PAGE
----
ASEAN KEY DESTINATIONS
ASEAN Markets to Trade Mixed Shayne Heffernan
ASEAN Markets to Trade Mixed
Pressure from falling USA and European markets will have a negative impact today in ASEAN, however the local news is good, China is staging a strong rebound, Thailand is finished and the energy sector around the region is recapitalizing. Expect a flat to lower day in ASEAN today.
Moody’s Investors Service said it was maintaining its negative outlook on Thailand’s Baa1 rating but was not downgrading for now. I would not give much thought to the Moody’s opinion they tend to be after the event ratings now as the firm avoids any real predictive role.
Some foreign investors are wary of the Thai market despite its cheap valuations because of the imagined political risk and the hype about the damage wrought on the economy by the unrest in April and May.
Fact is the economy grew 3.8 percent in the first three months of 2010 from the previous quarter, but economists and the government are worried the second quarter will see a minor contraction.
Thailand’s government will extend some property tax breaks for a month to June to help home buyers in the wake of political unrest that has disrupted economic life, Finance Minister Korn Chatikavanij said on Monday.
Thailand is Southeast Asia’s cheapest bourse in terms of valuations, trading at a forward price-to-earnings ratio of 10.4, attractive to many investors.
Foreign investors sold shares worth a net 7.75 billion baht ($239 million) after selling 11.6 billion baht last week. They are net sellers on the year of 8 billion baht, not bad considering the Euro Zone crisis and the local protests.
The Thai index finished 2.8 percent lower, having hit its lowest since April 20 at one point then recovering.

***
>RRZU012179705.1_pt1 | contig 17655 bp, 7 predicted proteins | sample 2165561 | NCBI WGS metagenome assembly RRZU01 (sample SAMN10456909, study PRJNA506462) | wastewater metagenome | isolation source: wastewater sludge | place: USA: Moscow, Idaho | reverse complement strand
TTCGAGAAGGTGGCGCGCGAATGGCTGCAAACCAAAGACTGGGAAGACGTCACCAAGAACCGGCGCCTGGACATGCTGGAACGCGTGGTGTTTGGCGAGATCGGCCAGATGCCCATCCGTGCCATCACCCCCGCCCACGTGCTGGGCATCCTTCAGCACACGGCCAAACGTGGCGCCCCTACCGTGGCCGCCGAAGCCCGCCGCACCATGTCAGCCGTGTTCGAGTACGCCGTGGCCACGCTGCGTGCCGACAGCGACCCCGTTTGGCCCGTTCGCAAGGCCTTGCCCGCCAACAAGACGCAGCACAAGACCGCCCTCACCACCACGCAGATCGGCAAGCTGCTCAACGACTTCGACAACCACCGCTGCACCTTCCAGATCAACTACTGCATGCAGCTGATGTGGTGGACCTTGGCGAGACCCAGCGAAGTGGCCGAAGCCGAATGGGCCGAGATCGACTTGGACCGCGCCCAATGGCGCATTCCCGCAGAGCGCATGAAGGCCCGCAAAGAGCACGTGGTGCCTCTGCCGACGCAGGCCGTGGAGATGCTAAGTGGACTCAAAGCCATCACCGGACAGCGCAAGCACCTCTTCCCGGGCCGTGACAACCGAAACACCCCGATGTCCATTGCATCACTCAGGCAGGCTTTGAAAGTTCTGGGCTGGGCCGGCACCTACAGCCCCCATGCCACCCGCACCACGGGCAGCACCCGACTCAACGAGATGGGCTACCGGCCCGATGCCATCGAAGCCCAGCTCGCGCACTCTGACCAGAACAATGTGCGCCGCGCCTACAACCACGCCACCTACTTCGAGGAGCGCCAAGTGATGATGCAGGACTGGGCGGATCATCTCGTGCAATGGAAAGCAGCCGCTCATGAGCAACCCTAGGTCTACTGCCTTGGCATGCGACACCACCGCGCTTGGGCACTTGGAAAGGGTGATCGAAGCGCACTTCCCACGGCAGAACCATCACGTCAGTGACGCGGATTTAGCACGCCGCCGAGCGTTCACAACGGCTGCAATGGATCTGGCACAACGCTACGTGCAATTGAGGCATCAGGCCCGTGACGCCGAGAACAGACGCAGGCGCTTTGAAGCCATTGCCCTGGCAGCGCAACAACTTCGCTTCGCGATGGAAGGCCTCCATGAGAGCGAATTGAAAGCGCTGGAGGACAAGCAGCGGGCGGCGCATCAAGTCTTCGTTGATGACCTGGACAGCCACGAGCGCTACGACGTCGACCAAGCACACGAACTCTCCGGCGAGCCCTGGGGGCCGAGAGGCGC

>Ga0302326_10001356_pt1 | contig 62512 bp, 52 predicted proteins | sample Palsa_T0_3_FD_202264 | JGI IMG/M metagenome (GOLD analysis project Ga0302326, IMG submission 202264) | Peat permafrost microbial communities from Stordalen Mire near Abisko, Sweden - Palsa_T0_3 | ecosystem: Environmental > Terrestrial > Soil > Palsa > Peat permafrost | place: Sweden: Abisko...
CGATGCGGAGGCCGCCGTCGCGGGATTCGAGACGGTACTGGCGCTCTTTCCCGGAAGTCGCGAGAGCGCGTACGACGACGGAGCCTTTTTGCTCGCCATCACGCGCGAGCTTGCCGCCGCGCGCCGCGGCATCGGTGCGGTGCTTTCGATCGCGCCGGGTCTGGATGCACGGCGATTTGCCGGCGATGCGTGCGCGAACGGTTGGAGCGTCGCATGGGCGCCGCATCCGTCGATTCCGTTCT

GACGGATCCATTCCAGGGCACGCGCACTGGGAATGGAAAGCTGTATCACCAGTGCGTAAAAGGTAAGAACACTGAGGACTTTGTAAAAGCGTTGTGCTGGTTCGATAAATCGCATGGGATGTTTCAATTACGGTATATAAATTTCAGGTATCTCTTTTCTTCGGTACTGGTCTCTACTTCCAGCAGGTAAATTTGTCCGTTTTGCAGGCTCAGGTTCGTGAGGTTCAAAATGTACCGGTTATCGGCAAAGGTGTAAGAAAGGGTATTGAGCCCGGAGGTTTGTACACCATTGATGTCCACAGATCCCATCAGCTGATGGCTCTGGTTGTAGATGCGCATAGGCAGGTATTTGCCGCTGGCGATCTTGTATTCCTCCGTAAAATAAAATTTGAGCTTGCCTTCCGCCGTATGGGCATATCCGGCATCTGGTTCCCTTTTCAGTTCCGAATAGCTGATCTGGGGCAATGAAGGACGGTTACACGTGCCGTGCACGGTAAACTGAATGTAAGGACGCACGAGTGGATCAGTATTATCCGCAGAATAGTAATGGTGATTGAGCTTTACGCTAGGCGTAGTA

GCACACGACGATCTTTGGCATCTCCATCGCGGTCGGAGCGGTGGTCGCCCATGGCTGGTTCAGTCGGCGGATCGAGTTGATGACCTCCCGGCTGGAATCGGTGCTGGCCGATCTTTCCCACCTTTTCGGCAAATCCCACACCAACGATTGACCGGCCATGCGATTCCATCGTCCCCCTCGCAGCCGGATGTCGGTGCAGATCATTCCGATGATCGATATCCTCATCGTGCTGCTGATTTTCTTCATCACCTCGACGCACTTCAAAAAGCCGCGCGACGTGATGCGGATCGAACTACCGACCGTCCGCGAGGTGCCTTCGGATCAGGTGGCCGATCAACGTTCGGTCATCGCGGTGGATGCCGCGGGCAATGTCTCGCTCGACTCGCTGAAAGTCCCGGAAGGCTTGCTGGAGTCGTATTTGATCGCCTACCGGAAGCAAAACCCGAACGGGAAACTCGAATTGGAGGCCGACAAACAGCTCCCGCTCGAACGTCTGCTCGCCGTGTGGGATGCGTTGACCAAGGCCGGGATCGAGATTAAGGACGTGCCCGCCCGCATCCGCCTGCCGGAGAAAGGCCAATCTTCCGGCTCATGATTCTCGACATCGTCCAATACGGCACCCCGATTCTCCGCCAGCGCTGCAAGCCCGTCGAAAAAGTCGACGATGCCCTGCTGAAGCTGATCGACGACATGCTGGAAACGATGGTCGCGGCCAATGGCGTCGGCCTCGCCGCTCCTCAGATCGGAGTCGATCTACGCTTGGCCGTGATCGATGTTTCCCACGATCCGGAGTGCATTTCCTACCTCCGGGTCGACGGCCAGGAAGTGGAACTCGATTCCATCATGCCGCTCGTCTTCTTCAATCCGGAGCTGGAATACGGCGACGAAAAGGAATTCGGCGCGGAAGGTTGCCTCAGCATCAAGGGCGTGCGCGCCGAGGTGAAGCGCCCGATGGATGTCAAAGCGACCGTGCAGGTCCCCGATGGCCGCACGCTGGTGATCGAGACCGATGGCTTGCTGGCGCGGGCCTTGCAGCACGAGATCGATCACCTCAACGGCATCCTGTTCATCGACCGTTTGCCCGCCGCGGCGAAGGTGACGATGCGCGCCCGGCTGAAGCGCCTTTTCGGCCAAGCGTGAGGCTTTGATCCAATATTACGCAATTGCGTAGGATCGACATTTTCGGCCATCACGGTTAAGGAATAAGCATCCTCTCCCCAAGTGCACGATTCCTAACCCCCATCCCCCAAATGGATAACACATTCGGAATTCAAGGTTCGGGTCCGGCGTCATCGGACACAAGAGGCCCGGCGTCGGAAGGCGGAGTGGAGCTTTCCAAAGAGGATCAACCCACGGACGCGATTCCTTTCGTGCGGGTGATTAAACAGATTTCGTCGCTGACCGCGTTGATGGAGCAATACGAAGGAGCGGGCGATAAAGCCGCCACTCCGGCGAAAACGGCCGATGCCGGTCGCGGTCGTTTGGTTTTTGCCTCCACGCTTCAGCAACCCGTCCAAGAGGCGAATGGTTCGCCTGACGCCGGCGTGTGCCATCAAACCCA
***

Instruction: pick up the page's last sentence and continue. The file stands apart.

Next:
The Jakarta Composite Index initially looked like it might recover some of last week’s heavy losses, rising 1.2 percent in early trading on Monday, before succumbing to selling in the afternoon.
Analysts said the afternoon reversal was partly due to rumors that highly leveraged PT Bumi Resources, Indonesia’s biggest coal producer, planned to conduct a rights offering to raise cash.
The JCI fell 13.61 points, or 0.5 percent, to close at 2,609.61, sliding for a fourth-straight day. Some 6.3 billion shares worth Rp 4.6 trillion ($496.8 million) changed hands. Decliners outnumbered gainers 121 to 72.
Norico Gaman, head of research at PT BNI Securities, said traders were encouraged by gains on Wall Street on Friday and easing fears over the Greek debt crisis, but sentiment turned sour after rumors surfaced of the Bumi rights offering.
“The market is still sensitive right now. Investors saw that the rights issue would dilute their shares, so they started selling their shares until the rumor was cleared up,” Norico said.
Dileep Srivastava, head of investor relations at Bumi, said the company had no intention to conduct a rights offering but the coal miner plunged 16 percent anyway.
The rupiah made a slight 0.1 percent gain from the day before, extending its rebound from a two-week low, on speculation the central bank intervened to combat recent weakness in the currency. It was trading at 9,265 against the dollar at 4:07 p.m. in Jakarta. It declined 1.6 percent last week, touching a low of 9,363 on May 21, as overseas investors cut their holdings of the nation’s shares by $274 million.
“The rupiah will consolidate, in part because of central bank intervention,” said Joanna Tan, a regional economist at Forecast Singapore. “Any sharp movement would see the central bank coming in.”
On the stock market, other coal miners also suffered, as oil fell below $70 a barrel in overnight trading in New York. Power-station coal prices at Australia’s Newcastle port, a benchmark for Asia, fell 4.3 percent to $97.80 a metric ton in the week to Friday, falling for a third straight week.
PT Adaro Energy fell 2.2 percent, while PT Indo Tambangraya Megah, a unit of Thai coal miner Banpu, declined 3.9 percent.
Singapore commodities and banks led gains, with Wilmar International (WLIL.SI) up 2.7 percent, while Oversea-Chinese Banking Corp (OCBC.SI) rose 0.7 percent and United Overseas Bank (UOBH.SI) was up 0.8 percent.
In Kuala Lumpur, Sime Darby (SIME.KL) fell 3.3 percent on fears Malaysia’s second-biggest company by market value may have to set aside more money for potential losses at its energy division.
In Manila, foreign investors sold a net $4.1 million of stock but the market rose, with a 3.7 percent rise in Manila Electric (MER.PS).
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